Father Joseph's Weekly Reflection
Thirty-fourth Sunday in Ordinary Time

This year the wider Church has been celebrating the 50 year anniversary of the conclusion of the Second Vatican Council. As one born almost twenty years after the council, I’ve always had kind of an onlooker’s view in that I don’t know what life was like before the council, and I didn’t live through the time of transition immediately following the council’s conclusion. I speak mainly about the differences in the Mass called for in the first document put out by the council, SacroSanctum Concilium. Growing up, and even to this day, the liturgical changes of the 60’s and 70’s has been a topic of heated discussion in which I have no dog in the race, as for me the Mass I have now is the only Mass I have ever known. 

It makes sense that people are so passionate about the subject, as it does speak to the most intimate of all relationships and is the religious equivalent of PDA (Public Displays of Affection), but I can’t quite figure out where either side is coming from. It is clear from reading the documents of the council that some change is called for, so life couldn’t have been perfect— “if it ain’t broke don’t fix it”. It seems though, that some may have gone a little overboard. I still can’t figure out how clowns ever found a place in the sacrifice of the Mass. (You think I jest but I have experienced a Mass in which a clown played a starring role, I was five and it didn’t make sense then either). I figured the best way to get to the root of the issue was to look at the documents themselves.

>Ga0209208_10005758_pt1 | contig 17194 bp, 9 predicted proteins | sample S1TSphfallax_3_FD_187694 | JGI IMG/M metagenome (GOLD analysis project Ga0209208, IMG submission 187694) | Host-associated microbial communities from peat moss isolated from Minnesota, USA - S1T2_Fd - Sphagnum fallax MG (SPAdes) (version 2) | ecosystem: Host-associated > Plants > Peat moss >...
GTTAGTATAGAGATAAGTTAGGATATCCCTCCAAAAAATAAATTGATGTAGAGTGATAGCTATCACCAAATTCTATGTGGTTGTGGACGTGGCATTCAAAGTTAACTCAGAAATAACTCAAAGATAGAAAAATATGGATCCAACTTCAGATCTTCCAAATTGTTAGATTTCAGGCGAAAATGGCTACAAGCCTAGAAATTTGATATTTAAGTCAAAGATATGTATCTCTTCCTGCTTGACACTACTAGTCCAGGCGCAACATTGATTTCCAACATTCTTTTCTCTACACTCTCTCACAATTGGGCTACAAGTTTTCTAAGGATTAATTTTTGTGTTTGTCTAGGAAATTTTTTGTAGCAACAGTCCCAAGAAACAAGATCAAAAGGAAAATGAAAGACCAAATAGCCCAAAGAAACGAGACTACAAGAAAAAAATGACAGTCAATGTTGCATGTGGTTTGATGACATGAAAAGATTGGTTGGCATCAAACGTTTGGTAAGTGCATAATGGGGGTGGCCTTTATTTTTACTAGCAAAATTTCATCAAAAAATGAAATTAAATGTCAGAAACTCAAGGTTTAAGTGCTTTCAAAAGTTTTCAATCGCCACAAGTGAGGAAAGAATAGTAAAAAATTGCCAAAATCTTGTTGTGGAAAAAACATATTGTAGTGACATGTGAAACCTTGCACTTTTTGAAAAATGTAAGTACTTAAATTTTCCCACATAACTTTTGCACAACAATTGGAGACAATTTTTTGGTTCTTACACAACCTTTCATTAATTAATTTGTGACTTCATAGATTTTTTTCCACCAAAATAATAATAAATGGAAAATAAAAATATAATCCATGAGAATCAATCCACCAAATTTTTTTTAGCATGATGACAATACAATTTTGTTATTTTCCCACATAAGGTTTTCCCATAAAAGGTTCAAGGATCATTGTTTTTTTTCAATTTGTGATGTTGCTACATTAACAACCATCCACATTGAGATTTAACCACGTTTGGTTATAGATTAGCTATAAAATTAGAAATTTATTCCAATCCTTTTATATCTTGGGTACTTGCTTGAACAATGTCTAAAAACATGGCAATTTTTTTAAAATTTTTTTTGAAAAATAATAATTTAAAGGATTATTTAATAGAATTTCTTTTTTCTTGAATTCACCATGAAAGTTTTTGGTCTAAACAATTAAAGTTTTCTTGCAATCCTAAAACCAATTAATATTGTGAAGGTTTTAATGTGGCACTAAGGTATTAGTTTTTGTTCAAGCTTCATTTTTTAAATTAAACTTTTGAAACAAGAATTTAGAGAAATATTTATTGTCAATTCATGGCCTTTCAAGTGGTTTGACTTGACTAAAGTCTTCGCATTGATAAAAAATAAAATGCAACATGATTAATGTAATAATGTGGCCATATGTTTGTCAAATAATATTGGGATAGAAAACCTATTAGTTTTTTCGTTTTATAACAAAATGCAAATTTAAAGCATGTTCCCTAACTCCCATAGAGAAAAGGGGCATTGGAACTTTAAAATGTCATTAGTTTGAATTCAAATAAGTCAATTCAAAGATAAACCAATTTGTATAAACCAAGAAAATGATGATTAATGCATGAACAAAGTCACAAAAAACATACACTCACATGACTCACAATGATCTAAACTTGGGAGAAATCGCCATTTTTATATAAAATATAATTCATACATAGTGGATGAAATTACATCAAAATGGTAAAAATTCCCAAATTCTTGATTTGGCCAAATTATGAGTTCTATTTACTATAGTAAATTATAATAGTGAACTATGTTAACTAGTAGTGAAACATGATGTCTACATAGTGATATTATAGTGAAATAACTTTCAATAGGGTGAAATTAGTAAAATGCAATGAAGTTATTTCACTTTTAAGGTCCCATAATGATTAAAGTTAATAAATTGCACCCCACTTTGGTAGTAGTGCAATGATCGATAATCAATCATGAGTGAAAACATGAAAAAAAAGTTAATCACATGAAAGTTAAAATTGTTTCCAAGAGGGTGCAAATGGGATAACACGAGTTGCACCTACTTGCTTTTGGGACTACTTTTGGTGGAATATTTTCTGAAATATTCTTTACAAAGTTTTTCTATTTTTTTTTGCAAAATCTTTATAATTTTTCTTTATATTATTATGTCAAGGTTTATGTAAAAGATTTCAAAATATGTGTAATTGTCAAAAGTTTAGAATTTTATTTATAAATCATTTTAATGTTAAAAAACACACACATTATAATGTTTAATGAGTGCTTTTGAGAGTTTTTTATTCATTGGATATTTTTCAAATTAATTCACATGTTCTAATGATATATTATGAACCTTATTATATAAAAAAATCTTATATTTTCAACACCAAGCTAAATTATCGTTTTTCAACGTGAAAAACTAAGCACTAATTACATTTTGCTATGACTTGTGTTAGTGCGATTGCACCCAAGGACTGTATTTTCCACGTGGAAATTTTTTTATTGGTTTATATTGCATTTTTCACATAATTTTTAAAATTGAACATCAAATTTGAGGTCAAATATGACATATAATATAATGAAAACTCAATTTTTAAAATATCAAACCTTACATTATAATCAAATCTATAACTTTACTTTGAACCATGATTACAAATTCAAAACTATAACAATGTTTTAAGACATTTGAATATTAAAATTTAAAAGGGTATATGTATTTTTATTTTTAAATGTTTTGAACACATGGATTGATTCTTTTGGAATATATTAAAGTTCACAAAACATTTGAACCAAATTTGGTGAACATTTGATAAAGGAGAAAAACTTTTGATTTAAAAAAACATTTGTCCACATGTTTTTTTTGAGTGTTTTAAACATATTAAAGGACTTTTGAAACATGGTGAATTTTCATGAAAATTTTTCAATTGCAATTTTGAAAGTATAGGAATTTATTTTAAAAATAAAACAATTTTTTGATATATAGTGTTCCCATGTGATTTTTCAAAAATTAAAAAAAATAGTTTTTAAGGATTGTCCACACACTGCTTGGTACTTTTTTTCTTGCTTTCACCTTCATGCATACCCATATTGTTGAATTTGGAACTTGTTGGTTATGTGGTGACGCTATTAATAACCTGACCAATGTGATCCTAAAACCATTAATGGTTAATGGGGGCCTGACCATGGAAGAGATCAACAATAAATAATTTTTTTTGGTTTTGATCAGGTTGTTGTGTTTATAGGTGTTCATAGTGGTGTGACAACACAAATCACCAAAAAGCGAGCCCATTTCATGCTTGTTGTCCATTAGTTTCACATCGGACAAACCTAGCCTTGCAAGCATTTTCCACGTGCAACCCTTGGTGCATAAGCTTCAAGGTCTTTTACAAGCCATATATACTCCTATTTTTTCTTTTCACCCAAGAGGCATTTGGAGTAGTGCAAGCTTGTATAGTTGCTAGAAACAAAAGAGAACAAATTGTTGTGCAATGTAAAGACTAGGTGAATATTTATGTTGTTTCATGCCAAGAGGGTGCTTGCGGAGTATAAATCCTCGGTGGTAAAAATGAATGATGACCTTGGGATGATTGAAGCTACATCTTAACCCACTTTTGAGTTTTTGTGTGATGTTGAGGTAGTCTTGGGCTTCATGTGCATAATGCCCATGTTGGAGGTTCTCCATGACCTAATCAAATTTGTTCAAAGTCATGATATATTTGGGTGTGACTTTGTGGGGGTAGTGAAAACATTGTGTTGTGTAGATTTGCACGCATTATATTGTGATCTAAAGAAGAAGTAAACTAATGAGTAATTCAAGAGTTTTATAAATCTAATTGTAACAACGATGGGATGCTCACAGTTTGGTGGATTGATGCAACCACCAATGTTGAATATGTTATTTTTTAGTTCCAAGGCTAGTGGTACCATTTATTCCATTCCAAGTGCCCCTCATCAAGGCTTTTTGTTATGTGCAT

In my teens I read through the documents of the council as a spiritual endeavor but I can’t say I thought much about it at the time. It wasn’t as dull as reading the Code of Canon Law, (someone told me it was riveting; they were wrong), but it wasn’t as exciting as my book on the Roman Martyrs. 

Throughout my time in the Seminary and into today I have since read through the documents of the council a number of times and have come to a few conclusions. 1) Change is hard and some people will resist it regardless of consequences. 2) Some have used the council as an excuse to do whatever they want. 3) The council Fathers never intended to change all that much.  It seems to be a case of the Holy Spirit coming into contact with the brokenness of our humanity. I don’t have any answers as to what should be done to close the debate, but think that we would all benefit from reading over the documents as we come to the end of this Year of Jubilee. 

Prayers Always, Fr. Joseph